Do we want Ironton to simply survive or truly thrive?

Published 11:49 pm Saturday, March 10, 2012

I know that Ironton is in a real tough spot right now and I don’t envy the council at all for having to make some hard decisions about the fate of our city. I really do feel for them.

As I reflect on the issues that the city is presently having, I cannot help but reflect on a similar struggle that my dad and I had with our Johnny on the Spot business years ago.

After our Johnny on the Spot business had survived the poor economy of the 1980s, the business was in the “survival” mindset instead of the proactive, “offense type” business mindset for a number of years.

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We thought that it was a way of business life in Ironton to just “keep the wolves away from the door.”

We did everything that we could to cut corners and make payroll and keep the lights on and did not spend much at all trying to grow, invest in high caliber people, invest in good equipment etc.

Why? Because we thought that we could not afford to spend the money because times were hard and we did not have the money to spend.

When actually, years later reflecting back on it, we couldn’t afford not to spend the money and grow and be proactive and aggressive.

I can say with a fair amount of certainty that Johnny on the Spot would be closed today if we had not changed our business mindset to one of an “offensive” position.

Johnny on the Spot, a 60-year-old company, has grown 800 percent in the past 14 years that it has been applying this new business model. This 800 percent does not include the other spin-off business opportunities that have presented themselves because of this proactive mindset.

We now realize that your employees and your customers will respect you more if you:

1) Insist on a fair price instead of a discounted rate.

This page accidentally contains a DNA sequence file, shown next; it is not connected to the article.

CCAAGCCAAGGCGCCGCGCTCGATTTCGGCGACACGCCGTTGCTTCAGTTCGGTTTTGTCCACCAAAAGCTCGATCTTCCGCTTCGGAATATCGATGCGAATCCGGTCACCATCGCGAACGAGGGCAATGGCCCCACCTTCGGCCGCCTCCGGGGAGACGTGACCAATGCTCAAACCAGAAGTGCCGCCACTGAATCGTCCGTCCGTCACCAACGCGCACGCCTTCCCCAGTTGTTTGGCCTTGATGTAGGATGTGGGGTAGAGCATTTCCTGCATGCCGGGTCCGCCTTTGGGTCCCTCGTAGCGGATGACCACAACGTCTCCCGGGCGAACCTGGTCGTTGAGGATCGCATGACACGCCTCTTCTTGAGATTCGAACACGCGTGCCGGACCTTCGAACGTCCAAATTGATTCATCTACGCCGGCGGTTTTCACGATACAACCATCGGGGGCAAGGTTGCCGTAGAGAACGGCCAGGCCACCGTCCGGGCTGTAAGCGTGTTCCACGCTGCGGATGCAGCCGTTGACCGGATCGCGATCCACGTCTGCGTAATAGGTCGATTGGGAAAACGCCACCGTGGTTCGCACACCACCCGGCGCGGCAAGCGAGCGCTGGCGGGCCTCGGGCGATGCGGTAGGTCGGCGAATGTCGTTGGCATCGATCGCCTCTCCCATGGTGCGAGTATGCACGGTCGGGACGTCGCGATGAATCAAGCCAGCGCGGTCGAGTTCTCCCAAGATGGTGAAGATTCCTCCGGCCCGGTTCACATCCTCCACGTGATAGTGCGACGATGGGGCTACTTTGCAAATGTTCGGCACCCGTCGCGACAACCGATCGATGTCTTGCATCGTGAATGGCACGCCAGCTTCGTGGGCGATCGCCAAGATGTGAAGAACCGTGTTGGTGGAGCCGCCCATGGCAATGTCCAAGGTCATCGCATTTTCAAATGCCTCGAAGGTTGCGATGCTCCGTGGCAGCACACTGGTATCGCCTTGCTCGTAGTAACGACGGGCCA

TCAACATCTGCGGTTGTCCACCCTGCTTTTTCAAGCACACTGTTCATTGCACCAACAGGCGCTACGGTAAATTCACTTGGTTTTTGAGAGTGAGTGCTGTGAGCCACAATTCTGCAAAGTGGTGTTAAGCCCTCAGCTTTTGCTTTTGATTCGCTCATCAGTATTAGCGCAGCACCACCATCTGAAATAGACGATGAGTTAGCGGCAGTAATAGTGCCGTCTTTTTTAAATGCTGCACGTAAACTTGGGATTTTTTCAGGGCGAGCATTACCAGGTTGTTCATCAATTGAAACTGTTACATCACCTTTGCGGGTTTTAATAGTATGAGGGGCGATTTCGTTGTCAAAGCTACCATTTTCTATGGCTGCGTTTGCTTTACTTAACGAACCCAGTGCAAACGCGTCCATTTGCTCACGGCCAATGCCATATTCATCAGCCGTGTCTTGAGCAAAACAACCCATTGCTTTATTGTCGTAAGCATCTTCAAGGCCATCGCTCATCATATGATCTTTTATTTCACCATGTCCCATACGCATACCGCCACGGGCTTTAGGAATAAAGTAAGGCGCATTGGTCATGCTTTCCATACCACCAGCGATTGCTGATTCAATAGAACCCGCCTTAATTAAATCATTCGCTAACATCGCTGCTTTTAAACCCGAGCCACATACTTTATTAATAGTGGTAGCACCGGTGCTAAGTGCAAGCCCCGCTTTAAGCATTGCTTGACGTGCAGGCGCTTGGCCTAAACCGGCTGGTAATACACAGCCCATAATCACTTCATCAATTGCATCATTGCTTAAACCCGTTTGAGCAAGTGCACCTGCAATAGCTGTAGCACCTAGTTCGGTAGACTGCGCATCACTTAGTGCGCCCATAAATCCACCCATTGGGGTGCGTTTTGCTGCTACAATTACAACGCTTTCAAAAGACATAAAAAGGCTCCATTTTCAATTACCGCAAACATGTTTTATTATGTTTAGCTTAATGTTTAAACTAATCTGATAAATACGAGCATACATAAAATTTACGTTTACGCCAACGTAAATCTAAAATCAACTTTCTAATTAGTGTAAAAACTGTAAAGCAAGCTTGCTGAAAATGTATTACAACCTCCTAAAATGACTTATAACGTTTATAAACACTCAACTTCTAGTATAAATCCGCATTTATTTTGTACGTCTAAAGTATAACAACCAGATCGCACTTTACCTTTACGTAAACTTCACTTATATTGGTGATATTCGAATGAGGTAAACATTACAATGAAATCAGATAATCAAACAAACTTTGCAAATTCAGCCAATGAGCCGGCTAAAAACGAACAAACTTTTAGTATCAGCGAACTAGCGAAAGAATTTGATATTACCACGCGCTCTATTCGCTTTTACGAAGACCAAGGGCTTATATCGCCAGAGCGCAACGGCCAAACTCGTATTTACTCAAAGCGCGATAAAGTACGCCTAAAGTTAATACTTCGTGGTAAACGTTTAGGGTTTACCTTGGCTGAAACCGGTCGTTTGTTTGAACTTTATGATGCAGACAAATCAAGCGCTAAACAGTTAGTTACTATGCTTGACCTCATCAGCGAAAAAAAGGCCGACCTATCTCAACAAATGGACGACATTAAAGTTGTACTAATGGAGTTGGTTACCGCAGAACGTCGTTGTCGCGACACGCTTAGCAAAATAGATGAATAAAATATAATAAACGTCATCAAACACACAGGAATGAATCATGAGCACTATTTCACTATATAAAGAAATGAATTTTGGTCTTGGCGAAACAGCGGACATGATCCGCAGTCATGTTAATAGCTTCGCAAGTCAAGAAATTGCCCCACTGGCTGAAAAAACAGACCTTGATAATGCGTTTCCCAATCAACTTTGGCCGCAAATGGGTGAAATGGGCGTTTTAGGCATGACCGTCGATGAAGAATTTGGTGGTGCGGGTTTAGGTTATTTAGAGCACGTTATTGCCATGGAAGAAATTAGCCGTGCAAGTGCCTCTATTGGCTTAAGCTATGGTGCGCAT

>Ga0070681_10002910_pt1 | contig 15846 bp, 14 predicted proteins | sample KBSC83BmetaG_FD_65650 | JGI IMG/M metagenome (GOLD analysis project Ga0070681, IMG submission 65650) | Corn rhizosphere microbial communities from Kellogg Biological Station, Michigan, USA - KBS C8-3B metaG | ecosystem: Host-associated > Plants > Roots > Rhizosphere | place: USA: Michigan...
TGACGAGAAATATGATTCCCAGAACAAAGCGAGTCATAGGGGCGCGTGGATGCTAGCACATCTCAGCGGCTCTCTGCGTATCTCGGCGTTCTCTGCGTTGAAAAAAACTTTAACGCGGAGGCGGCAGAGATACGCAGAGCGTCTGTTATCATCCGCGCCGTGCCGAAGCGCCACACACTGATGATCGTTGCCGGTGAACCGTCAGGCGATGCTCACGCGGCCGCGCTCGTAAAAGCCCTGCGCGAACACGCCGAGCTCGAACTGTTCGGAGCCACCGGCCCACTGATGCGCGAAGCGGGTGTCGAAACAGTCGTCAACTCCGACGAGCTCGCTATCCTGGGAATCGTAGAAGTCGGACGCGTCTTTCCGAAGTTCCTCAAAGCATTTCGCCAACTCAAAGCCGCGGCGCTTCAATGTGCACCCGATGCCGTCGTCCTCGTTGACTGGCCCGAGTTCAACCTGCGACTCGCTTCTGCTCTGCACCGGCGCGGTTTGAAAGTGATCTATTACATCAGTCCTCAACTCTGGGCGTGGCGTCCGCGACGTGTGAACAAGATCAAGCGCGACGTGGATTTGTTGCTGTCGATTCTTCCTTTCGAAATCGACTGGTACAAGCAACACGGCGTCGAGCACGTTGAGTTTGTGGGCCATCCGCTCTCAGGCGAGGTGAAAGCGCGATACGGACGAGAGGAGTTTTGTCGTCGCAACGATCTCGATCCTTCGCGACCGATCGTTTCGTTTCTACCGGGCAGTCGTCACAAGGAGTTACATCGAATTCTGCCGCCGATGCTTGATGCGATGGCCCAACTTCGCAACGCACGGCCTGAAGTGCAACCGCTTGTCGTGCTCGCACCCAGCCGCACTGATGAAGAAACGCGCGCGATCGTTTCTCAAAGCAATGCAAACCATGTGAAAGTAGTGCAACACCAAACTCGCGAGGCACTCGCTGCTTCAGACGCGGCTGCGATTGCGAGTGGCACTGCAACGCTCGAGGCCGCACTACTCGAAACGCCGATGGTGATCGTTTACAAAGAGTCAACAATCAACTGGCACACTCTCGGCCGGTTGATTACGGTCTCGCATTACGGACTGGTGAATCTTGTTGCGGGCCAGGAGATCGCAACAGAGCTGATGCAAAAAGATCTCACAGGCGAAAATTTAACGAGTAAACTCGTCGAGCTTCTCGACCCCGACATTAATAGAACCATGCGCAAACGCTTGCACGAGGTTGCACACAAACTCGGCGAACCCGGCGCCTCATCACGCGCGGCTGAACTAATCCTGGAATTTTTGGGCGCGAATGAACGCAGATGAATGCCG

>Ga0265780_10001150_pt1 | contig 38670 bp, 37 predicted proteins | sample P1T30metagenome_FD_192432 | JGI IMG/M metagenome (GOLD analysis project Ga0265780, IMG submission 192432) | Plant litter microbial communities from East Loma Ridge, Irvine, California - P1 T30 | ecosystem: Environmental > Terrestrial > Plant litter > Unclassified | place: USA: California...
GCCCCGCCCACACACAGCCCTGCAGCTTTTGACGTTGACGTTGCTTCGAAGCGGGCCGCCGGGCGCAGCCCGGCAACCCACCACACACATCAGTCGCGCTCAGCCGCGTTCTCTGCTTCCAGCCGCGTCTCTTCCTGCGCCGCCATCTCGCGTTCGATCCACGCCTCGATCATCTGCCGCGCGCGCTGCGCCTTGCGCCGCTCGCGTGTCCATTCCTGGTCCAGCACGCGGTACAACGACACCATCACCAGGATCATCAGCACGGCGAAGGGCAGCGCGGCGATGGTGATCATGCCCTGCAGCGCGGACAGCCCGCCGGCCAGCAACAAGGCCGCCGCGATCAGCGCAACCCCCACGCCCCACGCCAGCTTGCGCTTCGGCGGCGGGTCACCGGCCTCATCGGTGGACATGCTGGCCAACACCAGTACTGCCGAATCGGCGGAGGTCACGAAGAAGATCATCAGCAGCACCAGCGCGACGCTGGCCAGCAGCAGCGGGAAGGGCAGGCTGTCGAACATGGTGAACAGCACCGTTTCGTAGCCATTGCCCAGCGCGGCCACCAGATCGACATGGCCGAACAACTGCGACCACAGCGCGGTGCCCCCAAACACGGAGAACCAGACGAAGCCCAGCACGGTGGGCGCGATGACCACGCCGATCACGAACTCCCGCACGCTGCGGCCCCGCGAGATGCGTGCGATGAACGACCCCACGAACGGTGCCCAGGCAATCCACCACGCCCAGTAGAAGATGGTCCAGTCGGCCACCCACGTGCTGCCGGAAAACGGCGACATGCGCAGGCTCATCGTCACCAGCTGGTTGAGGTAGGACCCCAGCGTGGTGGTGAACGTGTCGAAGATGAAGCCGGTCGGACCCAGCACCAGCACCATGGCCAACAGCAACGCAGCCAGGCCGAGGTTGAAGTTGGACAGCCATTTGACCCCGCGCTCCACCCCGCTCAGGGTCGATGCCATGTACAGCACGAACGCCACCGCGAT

2) Give your customer at least as much or more than they expect.

3) Don’t be afraid to insist that your employees work and always pay them well and see that their quality of life improves as the business grows

4) Set rules for your employees and then make sure that management enforces those rules (believe it or not the employees will really respect you more for holding them accountable)

5) Have pride in your business.

6) Don’t be afraid to take on any opportunity that makes sense when it presents itself.

The quality of life for all of us who work at Johnny on the Spot improved and we had a lot more people (new customers) interested in us once we started following these rules. We lost no, or very few, existing customers when we imposed these new rules.

Your employees and customers will be happier with you as a business owner and respect you more if you give them good equipment to use and provide the best service around.

Ironton City Council, the citizens of Ironton are your customers. I think that in the long run the citizens will be much happier with and much more proud of their town if they are charged a fair price for the services that the city provides.

The Ironton city employees will have more respect for management and will take more pride in their jobs if you expect more out of them and give them firm rules by which they are to work and conduct themselves.

Make sure that the city managers enforce the rules. Managers are leaders. That is what a leader’s job is, to hold people accountable.

I truly hope that this analogy/comparison between the business issues that we at Johnny on the Spot faced years ago and the issues that the city is having now helps in some way.

I truly don’t want this note to be taken as anything but sincere constructive advice.

Good luck to the council. I don’t envy their position and the decisions that they are faced with making.

Robert Slagel